Chicago Bears trade the No. 1 pick in the 2023 NFL draft to the Carolinas Panthers. Here’s what they got in return. – The Mercury News

Chicago Bears general manager Ryan Poles finally found the deal he was looking for.

The No. 1 pick the Bears collected for finishing last season with a 3-14 record now belongs to the Carolina Panthers. In a headline-grabbing trade Friday, Poles sent the top selection in April’s draft to GM Scott Fitterer in exchange for the No. 9 pick, the No. 61 pick, a first-round pick in 2024, a second-round pick in 2025 and wide receiver D.J. Moore, a source confirmed. ESPN and NFL Network first reported the news.

It had long been the Bears’ preference to trade the No. 1 pick instead of using it to draft a quarterback. Poles said multiple times since January that the Bears’ plan was to stick with quarterback Justin Fields, leaving only a small opening to change his mind if he was “blown away” by a quarterback prospect.

With the Bears staying with Fields, conversations on the trade front escalated when the league scouting combine began in late February. Poles vowed to remain in firm control of the situation, seeking a trade partner that could help maximize what the Bears squeezed out of the top pick while remaining mindful of how far they were willing to trade down.

Now the Bears have their haul and can begin recalibrating their draft board on the march to the start of Round 1 on April 27. And the Panthers, who are in need of a quarterback, have their top choice of prospects after jumping ahead of other quarterback-needy teams such as the Houston Texans and Indianapolis Colts, who pick at Nos. 2 and 4. Alabama’s Bryce Young and Ohio State’s C.J. Stroud are among the possibilities for the Panthers.

It is the first time since 2016 and just the fifth time in the last 30 years that the No. 1 pick has been traded. All of those trades happened in April. But Poles hinted at the NFL combine last month that a trade before the free-agency negotiating window opens Monday would be beneficial, especially if a player was part of the return.

Moore gives the Bears an established wide receiver who has had three seasons of more than 1,100 yards receiving. Moore, 25, was a first-round draft pick in 2018 and had 364 catches for 5,201 yards and 21 touchdowns over his first five seasons in the league.

Before last season, Moore signed a three-year, $61.9 million extension with the Panthers that keeps him under contract through 2025.

The addition is crucial for a Bears passing offense that was worst in the NFL last season with 130.5 yards per game.

Moore joins a Bears team with only one 1,000-yard receiver — Darnell Mooney, who is recovering from an ankle injury. The move gives Poles a new target for Fields without having to wade into a weak pool of free-agent receivers this year. The Bears also return Chase Claypool, Equanimeous St. Brown and Velus Jones Jr. to the receivers room.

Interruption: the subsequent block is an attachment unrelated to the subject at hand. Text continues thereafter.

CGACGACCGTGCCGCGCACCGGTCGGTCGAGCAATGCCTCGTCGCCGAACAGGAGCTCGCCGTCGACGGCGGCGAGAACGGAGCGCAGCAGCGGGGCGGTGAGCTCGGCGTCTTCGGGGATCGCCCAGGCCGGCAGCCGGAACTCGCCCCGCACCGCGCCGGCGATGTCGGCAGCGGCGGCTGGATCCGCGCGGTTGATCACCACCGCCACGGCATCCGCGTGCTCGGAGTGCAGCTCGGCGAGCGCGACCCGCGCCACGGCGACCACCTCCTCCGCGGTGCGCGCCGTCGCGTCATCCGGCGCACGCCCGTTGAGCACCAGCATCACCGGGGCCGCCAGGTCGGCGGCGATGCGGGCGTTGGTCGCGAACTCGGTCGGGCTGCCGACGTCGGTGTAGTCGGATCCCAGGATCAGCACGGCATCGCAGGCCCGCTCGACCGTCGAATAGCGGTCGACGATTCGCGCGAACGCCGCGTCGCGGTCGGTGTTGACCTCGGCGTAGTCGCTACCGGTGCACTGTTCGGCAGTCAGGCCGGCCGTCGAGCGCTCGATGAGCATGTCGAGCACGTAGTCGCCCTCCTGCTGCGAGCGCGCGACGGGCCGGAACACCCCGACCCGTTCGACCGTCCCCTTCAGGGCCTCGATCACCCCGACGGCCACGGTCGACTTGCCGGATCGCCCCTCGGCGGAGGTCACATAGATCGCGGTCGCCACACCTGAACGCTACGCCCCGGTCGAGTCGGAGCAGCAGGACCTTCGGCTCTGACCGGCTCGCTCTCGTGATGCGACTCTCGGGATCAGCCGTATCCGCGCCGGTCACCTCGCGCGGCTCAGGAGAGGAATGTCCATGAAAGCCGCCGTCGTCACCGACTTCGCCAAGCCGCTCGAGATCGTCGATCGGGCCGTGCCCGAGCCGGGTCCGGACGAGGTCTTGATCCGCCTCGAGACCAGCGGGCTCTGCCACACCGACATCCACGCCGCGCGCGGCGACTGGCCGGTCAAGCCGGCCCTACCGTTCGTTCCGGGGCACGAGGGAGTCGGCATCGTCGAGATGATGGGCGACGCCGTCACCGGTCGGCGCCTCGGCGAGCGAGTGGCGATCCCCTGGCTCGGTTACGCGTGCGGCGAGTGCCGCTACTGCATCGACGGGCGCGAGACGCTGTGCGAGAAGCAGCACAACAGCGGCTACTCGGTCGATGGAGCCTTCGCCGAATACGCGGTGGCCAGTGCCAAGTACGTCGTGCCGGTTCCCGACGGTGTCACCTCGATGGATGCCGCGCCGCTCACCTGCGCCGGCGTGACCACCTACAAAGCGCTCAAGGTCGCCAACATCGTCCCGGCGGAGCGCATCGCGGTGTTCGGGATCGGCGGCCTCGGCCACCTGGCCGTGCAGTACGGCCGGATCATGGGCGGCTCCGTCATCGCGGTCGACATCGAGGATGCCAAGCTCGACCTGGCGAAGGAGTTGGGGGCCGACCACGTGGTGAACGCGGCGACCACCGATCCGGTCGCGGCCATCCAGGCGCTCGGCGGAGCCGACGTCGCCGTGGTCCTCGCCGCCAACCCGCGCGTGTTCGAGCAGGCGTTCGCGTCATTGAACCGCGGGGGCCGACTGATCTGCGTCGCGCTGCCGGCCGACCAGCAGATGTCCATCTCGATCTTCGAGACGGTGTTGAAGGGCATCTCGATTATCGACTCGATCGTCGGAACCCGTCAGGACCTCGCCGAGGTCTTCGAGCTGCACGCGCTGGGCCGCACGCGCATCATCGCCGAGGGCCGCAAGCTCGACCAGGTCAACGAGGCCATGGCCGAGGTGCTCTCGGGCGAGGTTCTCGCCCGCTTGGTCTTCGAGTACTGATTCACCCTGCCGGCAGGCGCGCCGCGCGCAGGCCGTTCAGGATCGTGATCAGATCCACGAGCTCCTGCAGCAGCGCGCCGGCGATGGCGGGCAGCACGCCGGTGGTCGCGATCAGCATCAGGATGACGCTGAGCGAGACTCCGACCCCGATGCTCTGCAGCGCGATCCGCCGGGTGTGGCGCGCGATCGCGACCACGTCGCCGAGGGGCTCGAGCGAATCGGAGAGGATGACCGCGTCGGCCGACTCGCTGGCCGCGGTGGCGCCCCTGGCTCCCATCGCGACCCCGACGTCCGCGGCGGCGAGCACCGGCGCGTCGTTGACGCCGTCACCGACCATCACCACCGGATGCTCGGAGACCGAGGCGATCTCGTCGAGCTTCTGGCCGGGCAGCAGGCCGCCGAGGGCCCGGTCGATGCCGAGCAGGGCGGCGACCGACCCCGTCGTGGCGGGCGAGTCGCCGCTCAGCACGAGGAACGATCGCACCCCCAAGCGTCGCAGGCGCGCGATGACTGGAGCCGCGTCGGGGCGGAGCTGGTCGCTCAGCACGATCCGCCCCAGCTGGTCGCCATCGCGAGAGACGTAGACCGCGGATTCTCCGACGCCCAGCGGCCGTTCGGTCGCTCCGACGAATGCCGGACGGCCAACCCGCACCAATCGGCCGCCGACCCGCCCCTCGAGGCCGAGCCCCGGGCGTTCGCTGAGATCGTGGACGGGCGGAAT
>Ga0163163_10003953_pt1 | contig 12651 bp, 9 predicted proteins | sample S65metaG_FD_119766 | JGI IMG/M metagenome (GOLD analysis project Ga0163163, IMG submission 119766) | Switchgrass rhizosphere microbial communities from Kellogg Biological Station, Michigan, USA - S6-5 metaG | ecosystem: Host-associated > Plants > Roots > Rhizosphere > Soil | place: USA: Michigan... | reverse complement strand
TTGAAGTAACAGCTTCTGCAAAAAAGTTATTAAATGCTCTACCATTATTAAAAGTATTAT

The trade likely puts the Bears, in great need of defensive line help, out of range of drafting the top couple of defensive prospects, including Alabama edge rusher Will Anderson Jr. But if the Bears choose to remain at No. 9 and not move back again, they would make their highest pick since Roquan Smith at No. 8 in 2018. Smith was an All-Pro with the Baltimore Ravens in 2022 after Poles traded him midseason.

Friday’s trade was just the latest move in a busy and potentially landmark 2023 offseason for the Bears. Even after bottoming out in 2022, there has been great hope inside Halas Hall and within the fan base that the Bears could begin restocking their roster with high-end talent and depth given the resources they had to take into free agency and the draft.

The Bears now have 10 draft picks to go with a ton of salary-cap space — No. 9 in the first round, Nos. 53 and 61 in the second, No. 64 in the third, Nos. 103 and 133 in the fourth, Nos. 136 and 148 in the fifth and Nos. 218 and 258 in the seventh.

At the combine, Poles admitted he was excited to get to work.

“We have flexibility. We have opportunity,” he said. “I know our entire front office, our entire organization is pumped, just with the opportunity that we have to do something special.”

With the No. 1 pick traded away, it’s now Poles’ responsibility to turn the resources he got back into something meaningful. That process, of course, will continue with the draft.


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